**A Grade-Point-Average or GPA** is a number that represents the accumulated average of the final grades earned over time. A GPA is typically measured on two scales- **weighted and unweighted**. Universities employ the cumulative average to calculate the GPA of students. **The highest possible GPA you can get in university is 4.0, which is reported on an unweighted scale.**

## Calculating the unweighted GPA

Regular grades (A, B, C, D, E) correspond to grade points (4, 3, 2, 1, 0). If you score an A in a subject, then your grade point for that subject is 4. For B, it’s 3; for C, it’s 2, and so on. Your subjects are also measured by the number of **units or credits** assigned to them. To calculate your cumulative GPA, you must:

- Multiply the grade points you have received in a subject by the number of credits representing that course. For instance, if you have scored an A (which equals a grade point of 4) in MATH 303 (3 units), then your grade points are 12 for this subject.
- Calculate the grade points for all the subjects. Let’s assume your grades for ANTH 115 (2 units), ENGL 103 (3 units), and ECO 305 (4 units) are B, B, and A, respectively. Your grade points for these subjects would be

ANTH 115: 2 x 3 = 6

ENGL 103: 3 x 3 = 9

ECO 305: 4 x 4 = 16

- Add all the grade points and the total number of credits for all subjects separately.

Total grade points = 12 + 6 + 9 + 16 = 43

Total credits = 3 + 2 + 3 + 4 = 12

- Divide the total grade points by the total credits to get your cumulative GPA.

In this case, **your cumulative GPA would be = 43/12 = 3.588**

**The highest GPA you can score on an unweighted scale is 4.0**. You can achieve this by getting straight A’s in all your courses.

## How is the weighted GPA different?

**A weighted GPA takes into account the difficulty of the subjects**. Weighted GPAs are used in many high schools and are scored on a scale of 5.0, meaning **the highest possible GPA on the scale is 5.0**. As the name suggests, the weighted GPA gives ‘weight’ to your GPA by emphasizing your performance in your AP or honors classes.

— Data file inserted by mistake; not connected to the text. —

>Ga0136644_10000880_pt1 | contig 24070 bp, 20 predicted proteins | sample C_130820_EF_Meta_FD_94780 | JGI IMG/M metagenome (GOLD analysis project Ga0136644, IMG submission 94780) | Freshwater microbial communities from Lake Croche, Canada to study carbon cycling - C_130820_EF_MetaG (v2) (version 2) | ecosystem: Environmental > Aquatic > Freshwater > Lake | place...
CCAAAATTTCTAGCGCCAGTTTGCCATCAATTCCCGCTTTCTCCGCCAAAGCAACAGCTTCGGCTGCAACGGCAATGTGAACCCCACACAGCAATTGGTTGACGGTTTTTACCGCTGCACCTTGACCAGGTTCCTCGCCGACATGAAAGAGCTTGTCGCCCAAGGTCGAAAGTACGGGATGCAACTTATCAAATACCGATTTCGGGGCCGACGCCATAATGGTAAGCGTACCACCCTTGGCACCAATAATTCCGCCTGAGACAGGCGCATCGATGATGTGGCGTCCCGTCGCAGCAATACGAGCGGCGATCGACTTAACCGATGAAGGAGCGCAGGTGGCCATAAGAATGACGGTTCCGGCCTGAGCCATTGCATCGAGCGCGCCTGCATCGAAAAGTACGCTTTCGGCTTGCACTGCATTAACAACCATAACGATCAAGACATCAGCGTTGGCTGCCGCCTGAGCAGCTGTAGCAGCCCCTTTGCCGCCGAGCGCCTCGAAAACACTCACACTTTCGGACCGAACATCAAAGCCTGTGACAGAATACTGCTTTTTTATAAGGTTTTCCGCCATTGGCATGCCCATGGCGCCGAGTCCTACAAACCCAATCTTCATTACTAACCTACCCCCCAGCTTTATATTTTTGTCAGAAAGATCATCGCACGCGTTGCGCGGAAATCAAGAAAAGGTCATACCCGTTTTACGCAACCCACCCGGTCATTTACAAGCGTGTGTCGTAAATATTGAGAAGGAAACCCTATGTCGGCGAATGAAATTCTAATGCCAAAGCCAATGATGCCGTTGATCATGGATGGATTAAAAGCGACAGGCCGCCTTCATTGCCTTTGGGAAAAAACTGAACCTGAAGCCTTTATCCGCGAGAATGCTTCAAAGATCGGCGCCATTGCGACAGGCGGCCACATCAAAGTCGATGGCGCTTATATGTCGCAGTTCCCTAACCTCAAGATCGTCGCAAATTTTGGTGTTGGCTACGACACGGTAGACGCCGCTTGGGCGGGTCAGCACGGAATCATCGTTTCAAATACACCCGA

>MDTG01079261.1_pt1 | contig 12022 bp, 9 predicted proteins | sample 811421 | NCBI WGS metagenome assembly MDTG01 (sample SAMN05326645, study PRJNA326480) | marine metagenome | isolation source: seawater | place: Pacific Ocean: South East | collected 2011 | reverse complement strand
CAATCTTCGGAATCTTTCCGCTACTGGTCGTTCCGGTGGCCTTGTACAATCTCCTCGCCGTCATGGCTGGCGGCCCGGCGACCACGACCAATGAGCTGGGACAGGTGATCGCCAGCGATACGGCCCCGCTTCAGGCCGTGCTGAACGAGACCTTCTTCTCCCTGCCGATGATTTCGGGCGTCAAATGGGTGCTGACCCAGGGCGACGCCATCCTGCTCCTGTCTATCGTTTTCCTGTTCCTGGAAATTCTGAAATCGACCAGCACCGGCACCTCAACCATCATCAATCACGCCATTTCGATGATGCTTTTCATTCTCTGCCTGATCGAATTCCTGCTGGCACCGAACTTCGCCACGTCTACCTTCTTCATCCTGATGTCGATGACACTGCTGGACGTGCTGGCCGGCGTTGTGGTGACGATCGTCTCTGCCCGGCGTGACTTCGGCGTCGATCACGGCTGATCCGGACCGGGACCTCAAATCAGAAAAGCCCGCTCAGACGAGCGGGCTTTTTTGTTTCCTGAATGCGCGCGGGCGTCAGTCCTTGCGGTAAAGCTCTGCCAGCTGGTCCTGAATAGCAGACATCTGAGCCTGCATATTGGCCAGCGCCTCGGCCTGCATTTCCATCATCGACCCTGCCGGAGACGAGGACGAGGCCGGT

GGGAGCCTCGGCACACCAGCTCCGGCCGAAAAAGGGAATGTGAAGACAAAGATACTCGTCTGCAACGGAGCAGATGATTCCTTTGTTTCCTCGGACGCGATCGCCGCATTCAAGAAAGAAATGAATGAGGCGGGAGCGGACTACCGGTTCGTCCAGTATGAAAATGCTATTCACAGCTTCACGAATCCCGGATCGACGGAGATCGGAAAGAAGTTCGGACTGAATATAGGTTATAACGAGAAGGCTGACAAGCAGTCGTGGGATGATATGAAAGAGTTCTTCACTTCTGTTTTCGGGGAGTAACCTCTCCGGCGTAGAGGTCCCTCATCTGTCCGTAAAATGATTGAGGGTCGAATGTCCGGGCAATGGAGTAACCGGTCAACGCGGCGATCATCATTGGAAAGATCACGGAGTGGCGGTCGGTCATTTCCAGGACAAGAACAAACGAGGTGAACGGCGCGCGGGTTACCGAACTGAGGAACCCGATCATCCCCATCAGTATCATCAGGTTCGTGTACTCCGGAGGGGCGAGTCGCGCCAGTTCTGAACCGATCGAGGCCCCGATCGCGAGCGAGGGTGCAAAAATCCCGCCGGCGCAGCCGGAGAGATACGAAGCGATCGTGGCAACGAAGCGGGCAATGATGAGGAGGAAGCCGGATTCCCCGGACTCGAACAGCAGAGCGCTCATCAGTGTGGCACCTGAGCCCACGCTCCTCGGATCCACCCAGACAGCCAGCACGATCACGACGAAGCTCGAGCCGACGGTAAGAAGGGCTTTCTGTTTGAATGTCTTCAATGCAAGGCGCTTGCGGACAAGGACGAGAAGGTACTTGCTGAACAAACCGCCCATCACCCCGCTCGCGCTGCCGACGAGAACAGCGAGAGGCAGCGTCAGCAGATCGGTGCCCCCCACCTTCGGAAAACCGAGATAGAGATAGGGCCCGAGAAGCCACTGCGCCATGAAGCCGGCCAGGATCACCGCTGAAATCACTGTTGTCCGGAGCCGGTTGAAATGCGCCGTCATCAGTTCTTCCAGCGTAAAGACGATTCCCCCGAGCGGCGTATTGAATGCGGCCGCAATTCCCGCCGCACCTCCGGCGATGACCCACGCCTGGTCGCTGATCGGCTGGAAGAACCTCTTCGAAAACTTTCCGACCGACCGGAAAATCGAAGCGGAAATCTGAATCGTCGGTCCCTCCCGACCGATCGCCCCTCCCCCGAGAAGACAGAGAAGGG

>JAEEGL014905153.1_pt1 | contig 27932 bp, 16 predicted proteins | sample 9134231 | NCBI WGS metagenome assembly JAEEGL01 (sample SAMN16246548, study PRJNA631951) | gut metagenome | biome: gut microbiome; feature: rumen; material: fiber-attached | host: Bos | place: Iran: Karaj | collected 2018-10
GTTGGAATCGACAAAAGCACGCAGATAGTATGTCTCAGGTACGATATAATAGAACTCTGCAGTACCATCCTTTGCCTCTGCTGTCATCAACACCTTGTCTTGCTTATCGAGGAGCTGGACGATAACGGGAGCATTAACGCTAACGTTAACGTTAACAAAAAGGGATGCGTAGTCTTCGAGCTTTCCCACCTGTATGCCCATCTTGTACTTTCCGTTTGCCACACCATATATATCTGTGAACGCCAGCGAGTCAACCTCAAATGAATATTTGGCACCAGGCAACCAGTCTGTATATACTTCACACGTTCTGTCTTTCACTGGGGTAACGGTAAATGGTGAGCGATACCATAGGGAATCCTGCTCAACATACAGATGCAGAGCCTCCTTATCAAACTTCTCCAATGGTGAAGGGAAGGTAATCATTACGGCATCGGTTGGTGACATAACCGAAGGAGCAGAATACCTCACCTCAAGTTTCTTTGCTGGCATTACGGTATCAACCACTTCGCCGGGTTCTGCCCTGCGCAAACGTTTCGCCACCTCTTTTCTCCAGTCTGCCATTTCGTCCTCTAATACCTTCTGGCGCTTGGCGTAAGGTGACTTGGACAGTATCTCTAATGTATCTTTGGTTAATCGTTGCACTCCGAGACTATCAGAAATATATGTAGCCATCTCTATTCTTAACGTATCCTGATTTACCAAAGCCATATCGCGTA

When using a weighted scale, **different subjects have different grade points assigned to them for the same grade**. For example, a B (3.3 grade points) in an honors class is worth more than a B (3-grade points) in a regular class. Students who take higher-level classes will likely have a higher weighted GPA.

Colleges especially pay attention to a weighted GPA as it gives them an idea of how many AP or honors courses you are taking and how well you are doing in them.

### Bottom Line

If you are a student about to enter university, you must know how to calculate your unweighted and weighted GPAs. If you have an idea of how the cumulative grade point average scale works, you will find it easier to manage your coursework by prioritizing the subjects with more credits. You will also know where to focus if you want to raise your GPA if your current GPA is low.

Similarly, it is crucial to know how a weighted GPA is calculated. Remember that even if two candidates have the same weighted GPA, colleges will choose applicants who have taken higher-level courses and/or performed better in them.